Poor Stephen King. I remember when this book came out and it was a big deal that it would a paperback original, only in print, so that people would have to actually read a gosh darn book or whatever. But although I checked out the paperback from my library, I actually ended up reading this one mostly on my Kindle, as it has been long enough that the publishers gave in to those high-tech readers with their confounded devices.
And, really, it wasn’t that much different, reading it both ways like I did. I’m sure the floppy paperback was meant to evoke the early-seventies setting of the book and really get you into the story, but let’s be real, it’s Stephen King and the man can write — I was happily hanging out in rural North Carolina even when I was reading pieces of the book on my fancy smartphone.
This is one of King’s.. quieter novels, for lack of a better word. It’s not a horror novel or a doorstop or a book with Things To Say or some combination of the three, but it’s very obviously a Stephen King novel and it is delightful.
What this book is is a reminiscence by a present-day Devin Jones about his experience working the summer of 1973 at the Joyland theme park. You know from the beginning that something kind of weird and/or terrible is going to happen that summer, but most of the story is about Devin just growing up — spending the summer away from a girlfriend who’s going to (and then does) break his heart, learning how to be himself, finding out what he loves besides the idea of love, that sort of thing. But there is weird stuff, of course, because it’s King, and what we get here is a sort of haunted-theme-park-slash-murder-mystery subplot in which Devin and his friends first wonder about the woman whose ghost is meant to be haunting the park and then sort of accidentally solve her murder.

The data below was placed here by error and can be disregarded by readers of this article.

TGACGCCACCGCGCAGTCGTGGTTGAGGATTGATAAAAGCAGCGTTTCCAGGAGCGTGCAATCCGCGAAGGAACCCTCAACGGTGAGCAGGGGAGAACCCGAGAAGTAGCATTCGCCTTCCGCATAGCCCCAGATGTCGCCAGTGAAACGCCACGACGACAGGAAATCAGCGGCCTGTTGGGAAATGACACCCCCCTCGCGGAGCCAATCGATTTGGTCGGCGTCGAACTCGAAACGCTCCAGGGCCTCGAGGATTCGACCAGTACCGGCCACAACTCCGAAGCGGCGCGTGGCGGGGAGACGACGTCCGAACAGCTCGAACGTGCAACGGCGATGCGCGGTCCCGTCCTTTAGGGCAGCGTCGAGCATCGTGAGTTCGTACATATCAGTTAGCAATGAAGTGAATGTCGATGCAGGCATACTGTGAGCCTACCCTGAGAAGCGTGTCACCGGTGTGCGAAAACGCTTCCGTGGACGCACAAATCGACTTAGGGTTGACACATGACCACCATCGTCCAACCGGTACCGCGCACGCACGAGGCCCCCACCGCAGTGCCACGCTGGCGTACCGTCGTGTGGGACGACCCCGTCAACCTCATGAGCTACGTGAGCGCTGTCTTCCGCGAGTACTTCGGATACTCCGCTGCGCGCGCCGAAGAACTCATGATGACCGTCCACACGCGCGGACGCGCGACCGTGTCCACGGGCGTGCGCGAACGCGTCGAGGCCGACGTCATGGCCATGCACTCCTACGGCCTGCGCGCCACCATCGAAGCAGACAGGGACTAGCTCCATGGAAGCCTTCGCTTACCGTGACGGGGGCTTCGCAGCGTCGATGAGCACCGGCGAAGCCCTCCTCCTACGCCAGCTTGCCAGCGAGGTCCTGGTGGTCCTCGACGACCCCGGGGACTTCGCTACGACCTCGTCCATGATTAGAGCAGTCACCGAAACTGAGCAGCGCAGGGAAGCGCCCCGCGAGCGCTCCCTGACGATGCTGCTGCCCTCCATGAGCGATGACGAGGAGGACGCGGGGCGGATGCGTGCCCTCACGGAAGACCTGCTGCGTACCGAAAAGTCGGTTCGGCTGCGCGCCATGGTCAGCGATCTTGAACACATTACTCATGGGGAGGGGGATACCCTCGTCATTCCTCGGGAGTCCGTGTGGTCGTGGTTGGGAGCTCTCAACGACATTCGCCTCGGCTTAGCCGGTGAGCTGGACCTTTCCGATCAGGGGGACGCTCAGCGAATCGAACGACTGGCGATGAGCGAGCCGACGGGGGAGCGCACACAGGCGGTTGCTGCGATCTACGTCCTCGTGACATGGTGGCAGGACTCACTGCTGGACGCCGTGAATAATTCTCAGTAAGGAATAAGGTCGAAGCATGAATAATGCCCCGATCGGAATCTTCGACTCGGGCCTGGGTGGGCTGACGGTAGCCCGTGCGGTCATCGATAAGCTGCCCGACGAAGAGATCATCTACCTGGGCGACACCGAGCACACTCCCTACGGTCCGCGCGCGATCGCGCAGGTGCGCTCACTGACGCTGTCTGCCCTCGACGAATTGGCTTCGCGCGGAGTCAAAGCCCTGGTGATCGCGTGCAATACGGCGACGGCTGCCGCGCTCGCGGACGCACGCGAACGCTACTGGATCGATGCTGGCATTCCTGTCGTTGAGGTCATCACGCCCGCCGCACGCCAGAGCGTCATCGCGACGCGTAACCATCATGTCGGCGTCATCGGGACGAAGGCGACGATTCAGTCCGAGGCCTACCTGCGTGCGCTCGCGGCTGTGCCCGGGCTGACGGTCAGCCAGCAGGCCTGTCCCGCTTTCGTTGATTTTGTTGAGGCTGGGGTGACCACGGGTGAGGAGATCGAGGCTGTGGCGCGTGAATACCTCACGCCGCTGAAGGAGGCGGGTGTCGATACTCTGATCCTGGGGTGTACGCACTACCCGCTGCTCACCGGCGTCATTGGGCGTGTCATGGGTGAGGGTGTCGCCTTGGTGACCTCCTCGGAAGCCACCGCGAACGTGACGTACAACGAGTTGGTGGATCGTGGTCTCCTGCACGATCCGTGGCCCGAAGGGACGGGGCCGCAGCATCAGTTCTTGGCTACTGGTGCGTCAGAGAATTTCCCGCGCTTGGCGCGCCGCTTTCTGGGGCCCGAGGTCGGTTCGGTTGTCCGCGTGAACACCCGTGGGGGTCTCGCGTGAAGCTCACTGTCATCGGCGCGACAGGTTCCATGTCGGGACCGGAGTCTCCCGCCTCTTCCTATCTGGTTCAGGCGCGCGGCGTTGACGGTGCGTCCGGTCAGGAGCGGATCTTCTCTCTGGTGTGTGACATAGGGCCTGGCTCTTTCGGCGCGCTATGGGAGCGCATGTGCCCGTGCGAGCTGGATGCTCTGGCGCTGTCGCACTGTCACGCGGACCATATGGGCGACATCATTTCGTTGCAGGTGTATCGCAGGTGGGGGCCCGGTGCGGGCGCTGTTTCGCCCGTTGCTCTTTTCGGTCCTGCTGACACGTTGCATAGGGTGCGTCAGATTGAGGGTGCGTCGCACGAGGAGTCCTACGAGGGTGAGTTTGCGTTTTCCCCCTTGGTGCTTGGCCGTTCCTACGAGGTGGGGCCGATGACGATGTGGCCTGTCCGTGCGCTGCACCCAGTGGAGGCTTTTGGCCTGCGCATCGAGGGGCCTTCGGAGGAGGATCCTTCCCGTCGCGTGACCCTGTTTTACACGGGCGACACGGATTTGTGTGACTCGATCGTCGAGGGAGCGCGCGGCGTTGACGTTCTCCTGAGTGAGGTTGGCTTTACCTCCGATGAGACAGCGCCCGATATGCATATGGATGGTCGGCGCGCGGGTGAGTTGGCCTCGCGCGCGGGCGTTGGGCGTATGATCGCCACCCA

There’s spookiness and intrigue and yet another kid with The Sight that King loves to give his characters, so if you’re over The Sight you may want to pass on this one, and there’s also wonderful description and spot-on emotional heft. I should probably mention that this book is intentionally a pulp-fiction, noir-y mystery, so the mystery-solving ending is almost necessarily contrived and quick, but the rest of the story is well paced and I probably would have enjoyed it even if the solving bit had been left out.
Reading this book, and even just thinking about it as I write this post, makes me want nothing more than to run off and join a carnival — but maybe just for a week or two because it sounds like a lot of effort, really, and I’ve got bills to pay that I don’t think carnival running can cover. But it’s a beautiful dream.
Recommendation: For chilly winter nights when you want to think about summer; for those who want to experience nostalgia for a place and time they’ve never seen.